Next we log into Portainer 


Set the admin password, hit ‘Create User’ and log in

Set up the MACVLAN network for the Pi-Hole

You’ll be managing the Local Environment

After you click ‘Local’ you’ll see a list of Docker resources, this probably only has one entry called ‘Local’ – click this, then click ‘Networks’ and add a new network called Pi-HoleNetwork.config

Under Driver select ‘macvlan’ from the pop up list, this will expose 2 option- ‘Configuration’ and ‘Creation’. We have to do both, but in this case choose ‘Configuration’ and we’ll use the following settings here

Parent Network Card = this is the one we chose earlier, so I’ll put ovs_eth1
Subnet = the entire local subnet, so mine will be
Gateway = is usually your router
IP Range = I only want to use a single IP so I’ll put
Excluded IPs = not going to put anything in here

Then click ‘Add’
Now we’re going to add ANOTHER network based on the config we just created- click ‘Add Network’

Add a network name and under ‘Driver’ select ‘macvlan’ again, this time you will see ‘Creation’ as a valid option
Under ‘Configuration’ select the config you created in the previous step.
IMPORTANT- you must also select ‘Enable manual container attachment’ so we can connect the Pi-Hole to this new network.
I also set ‘Restrict external access to on’ because I’m paranoid, but set ‘Access control to ‘off’ because I feel it’s adequately protected and I’m not THAT paranoid.

Create your Pi-Hole

This can be done from inside the Synology Docker interface or inside Portainers interface, but let’s stick with Portainer for now.

Still in the Portainer portal, go to ‘Containers’ on the left hand side, then ‘Add Container’

Add a name, set the image to be downloaded from Docker.io/pihole/pihole:latest
select ‘Always pull the image’ for freshness, and set up the 4 port mappings as follows, then turn access control off

Don’t hit deploy yet!
Down the bottom of this page under ‘Volumes’, click ‘map additional volume’ 

/etc/dnsmasq.d    To bind to     /volume1/docker/pihole/dnsmasq.d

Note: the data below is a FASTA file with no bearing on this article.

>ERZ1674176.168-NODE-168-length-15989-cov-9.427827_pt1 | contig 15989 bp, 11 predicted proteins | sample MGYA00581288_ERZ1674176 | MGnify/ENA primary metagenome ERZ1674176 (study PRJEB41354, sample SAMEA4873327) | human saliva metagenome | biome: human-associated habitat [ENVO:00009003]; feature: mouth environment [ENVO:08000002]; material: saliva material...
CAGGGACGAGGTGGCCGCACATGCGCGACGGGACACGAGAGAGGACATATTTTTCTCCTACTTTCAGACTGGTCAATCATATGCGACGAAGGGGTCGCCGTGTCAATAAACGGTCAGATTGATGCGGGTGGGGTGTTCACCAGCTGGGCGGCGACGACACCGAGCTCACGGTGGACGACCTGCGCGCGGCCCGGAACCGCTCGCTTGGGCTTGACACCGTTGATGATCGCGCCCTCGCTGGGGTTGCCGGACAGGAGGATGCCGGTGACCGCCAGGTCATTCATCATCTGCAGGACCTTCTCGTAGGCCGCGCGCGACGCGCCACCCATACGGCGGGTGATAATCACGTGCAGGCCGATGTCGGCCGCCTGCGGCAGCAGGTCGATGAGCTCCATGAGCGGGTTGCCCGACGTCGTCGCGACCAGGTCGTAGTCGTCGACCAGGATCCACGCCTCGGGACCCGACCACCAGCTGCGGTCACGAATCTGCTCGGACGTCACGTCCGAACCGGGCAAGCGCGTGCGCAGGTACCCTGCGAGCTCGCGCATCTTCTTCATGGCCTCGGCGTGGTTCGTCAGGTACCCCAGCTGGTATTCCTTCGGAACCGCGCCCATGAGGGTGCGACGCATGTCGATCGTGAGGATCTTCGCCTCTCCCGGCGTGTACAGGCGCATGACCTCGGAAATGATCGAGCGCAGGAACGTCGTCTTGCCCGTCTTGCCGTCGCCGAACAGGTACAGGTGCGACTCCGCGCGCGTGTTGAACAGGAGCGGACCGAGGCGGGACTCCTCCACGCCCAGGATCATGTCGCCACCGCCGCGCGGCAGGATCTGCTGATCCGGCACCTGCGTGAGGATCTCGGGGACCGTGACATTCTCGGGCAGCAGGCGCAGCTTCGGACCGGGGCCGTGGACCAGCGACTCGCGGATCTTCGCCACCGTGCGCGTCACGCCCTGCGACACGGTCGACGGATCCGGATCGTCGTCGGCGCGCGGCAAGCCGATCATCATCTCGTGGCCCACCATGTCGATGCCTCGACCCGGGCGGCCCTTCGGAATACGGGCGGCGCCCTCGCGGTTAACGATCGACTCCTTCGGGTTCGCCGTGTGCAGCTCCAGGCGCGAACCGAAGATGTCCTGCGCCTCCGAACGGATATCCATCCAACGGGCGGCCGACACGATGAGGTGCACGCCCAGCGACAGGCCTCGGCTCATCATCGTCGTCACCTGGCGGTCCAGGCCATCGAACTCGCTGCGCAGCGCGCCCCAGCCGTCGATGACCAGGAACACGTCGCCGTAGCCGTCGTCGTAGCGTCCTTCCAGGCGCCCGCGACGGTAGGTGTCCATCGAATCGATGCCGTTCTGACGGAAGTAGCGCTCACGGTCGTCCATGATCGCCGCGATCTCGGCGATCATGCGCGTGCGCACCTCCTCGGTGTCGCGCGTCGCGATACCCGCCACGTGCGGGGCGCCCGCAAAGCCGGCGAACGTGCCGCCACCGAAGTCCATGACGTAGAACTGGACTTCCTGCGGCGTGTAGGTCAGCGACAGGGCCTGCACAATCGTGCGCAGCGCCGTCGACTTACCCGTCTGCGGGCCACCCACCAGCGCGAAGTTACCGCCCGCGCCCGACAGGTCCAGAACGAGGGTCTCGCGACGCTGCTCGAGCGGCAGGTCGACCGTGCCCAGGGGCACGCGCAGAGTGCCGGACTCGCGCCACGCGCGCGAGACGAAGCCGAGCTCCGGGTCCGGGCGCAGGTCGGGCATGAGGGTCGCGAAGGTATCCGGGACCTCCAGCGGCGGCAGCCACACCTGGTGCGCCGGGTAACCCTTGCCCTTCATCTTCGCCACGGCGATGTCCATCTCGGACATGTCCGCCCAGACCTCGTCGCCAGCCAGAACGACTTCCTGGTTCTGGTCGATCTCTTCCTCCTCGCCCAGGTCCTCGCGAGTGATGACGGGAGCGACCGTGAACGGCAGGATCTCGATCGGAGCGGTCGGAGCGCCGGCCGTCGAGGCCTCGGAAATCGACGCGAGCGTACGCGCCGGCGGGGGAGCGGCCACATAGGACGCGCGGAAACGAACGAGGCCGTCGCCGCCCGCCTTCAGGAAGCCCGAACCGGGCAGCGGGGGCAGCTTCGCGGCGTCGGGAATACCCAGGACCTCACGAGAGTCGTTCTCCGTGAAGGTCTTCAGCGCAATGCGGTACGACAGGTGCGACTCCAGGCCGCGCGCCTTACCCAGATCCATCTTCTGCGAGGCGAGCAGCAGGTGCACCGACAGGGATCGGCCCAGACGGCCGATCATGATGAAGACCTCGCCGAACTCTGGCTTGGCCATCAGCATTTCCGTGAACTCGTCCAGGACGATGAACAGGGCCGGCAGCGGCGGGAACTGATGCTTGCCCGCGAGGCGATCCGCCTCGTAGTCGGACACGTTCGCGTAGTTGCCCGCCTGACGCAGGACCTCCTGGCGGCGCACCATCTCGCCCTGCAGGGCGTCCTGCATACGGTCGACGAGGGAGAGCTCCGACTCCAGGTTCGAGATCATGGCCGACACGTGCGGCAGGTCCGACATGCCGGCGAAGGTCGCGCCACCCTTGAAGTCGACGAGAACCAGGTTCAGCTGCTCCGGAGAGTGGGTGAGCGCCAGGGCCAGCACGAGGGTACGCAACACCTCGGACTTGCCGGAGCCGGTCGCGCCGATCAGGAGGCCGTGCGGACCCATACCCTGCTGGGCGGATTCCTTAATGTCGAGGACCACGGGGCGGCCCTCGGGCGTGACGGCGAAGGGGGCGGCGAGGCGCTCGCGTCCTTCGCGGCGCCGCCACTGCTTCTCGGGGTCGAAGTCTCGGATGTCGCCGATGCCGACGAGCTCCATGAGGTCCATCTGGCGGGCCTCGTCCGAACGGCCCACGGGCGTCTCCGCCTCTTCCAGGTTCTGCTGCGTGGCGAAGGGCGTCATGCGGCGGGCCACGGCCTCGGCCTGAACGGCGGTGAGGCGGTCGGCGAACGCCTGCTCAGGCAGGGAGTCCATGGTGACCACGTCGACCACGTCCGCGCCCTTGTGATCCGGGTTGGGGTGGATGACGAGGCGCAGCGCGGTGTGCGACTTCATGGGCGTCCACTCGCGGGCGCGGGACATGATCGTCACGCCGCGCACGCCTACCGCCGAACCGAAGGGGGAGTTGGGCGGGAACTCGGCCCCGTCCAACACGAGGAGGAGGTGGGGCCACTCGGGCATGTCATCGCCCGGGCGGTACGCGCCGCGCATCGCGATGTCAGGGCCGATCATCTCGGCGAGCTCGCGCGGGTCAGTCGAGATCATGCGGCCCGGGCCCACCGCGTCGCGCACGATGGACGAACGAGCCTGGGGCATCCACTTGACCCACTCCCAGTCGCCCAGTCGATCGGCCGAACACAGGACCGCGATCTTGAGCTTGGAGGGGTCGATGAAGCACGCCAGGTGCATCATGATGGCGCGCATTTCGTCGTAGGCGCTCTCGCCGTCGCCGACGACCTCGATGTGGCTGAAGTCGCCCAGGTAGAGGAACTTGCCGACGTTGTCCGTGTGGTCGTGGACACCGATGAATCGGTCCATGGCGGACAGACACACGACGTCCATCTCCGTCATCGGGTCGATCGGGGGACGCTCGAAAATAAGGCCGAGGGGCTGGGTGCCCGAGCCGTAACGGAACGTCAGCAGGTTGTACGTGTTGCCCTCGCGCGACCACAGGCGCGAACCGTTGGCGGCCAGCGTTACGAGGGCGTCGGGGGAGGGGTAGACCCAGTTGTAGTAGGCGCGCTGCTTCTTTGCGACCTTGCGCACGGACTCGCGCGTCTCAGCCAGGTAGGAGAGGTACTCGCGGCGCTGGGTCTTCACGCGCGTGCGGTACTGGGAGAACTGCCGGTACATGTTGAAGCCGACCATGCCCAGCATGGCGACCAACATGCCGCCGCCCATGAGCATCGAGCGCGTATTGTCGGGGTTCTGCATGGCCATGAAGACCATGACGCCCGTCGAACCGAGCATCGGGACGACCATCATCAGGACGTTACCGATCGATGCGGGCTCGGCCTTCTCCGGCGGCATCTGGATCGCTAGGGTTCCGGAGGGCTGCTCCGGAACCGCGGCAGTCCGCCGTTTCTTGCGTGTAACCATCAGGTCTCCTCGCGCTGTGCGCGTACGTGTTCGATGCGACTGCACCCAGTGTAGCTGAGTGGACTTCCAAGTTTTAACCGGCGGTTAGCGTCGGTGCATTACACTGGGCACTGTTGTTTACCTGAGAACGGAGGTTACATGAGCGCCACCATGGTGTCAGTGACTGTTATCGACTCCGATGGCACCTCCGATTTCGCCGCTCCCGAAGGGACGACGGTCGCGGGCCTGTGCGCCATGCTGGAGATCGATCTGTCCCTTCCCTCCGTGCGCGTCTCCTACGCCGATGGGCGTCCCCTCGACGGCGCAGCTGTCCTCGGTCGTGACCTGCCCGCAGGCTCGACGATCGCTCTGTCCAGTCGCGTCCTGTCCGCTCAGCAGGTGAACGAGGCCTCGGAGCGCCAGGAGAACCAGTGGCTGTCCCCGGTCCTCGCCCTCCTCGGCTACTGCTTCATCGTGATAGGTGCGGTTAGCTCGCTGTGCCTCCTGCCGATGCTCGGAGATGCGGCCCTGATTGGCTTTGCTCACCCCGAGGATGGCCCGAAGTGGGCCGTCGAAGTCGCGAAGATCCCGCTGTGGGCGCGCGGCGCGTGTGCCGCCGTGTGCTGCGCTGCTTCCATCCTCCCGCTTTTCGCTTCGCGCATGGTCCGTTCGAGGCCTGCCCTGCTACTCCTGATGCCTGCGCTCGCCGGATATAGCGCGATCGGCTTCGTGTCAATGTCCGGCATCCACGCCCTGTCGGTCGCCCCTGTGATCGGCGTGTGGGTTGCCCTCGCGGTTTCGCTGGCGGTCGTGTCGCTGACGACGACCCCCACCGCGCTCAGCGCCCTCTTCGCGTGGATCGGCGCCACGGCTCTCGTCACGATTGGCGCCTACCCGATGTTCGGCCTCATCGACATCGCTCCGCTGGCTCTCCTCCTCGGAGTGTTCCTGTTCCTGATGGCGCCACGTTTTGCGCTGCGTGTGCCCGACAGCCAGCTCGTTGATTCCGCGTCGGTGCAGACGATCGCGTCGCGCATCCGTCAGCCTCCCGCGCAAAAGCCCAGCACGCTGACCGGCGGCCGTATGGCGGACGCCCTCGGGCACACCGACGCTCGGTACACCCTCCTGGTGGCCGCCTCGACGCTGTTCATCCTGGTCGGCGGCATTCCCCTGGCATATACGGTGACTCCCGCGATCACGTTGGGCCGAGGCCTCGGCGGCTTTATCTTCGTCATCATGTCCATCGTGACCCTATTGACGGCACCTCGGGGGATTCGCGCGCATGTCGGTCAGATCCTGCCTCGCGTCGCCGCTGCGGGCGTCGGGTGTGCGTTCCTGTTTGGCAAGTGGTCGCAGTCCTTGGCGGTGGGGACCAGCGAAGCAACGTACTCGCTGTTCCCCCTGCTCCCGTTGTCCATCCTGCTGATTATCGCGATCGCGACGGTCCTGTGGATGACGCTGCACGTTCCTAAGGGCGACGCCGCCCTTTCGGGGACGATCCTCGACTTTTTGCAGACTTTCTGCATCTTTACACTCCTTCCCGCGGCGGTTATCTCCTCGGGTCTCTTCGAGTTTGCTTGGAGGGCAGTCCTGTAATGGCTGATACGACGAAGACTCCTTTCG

And another bind for /etc/pihole  To     /volume1/docker/pihole/pihole
Screenshot says /volume2/ but we are using /volume1/ in this tutorial, oops

Under the ‘Network’ tab, select your PiHole mavlan network (not the config network)
add a hostname and domain name. you can probably skip MAC address, add your chosen IP address. The Primary DNS must be the localhost so put in, and I’m using Getflix so I’ll make the Secondary DNS but this probably won’t work for you

Add environment variables- go to ‘Env’ tab and click to add these

TZ    Australia/Sydney

Go to ‘Restart policy’ tab and set to ‘unless stopped’

Now go back up the page and click ‘Deploy the Container’
– if you’ve done everything right you’ll get a success message, and you can retrieve the password by clicking on the log icon in the ‘Containers’ tab. It’s better to allow the Pi-Hole to set a random password than setting one yourself, but you can do this in the variables settings if you want.

Now go to the IP address that you chose for your Pi-Hole way back when you set up the macvlan network (for this example it will be ), click the link to go to the Admin page, put your password in and BINGO!

You’ve just set up Portainer and Pi-Hole in docker on Synology NAS!
Your last task is to go back to your router and set it to give out the new Pi-Hole address when giving out DHCP leases


Upgrading is stupid simple- go to Portainer/ Containers, click on the name of your container to go to the admin screen, stop your Pi-Hole, click ‘Recreate’ and make sure you tell it to download a new copy with the switch that says ‘Pull latest image’. Wait a few moments for it to finish, start your container again, and take a moment to give thanks for all the toys. You’re done!

Thank You & Sources

I owe a huge debt of gratitude to those whose previous work I have leveraged to get this done-
Thanks to –

Jeremy at NASHosted for this article-

Dustin at Home Network Guy for

And the folks at Portainer for

One last note- We could make this tutorial a LOT simpler if we could execute the socks linking command in Synology’s Docker implementation- there’s only one part of the SSH command that needs to be executed via SSH right now and if we could overcome that we could avoid having to use SSH, install synocommunity sources, install GateOne etc.
I’ll keep working on it…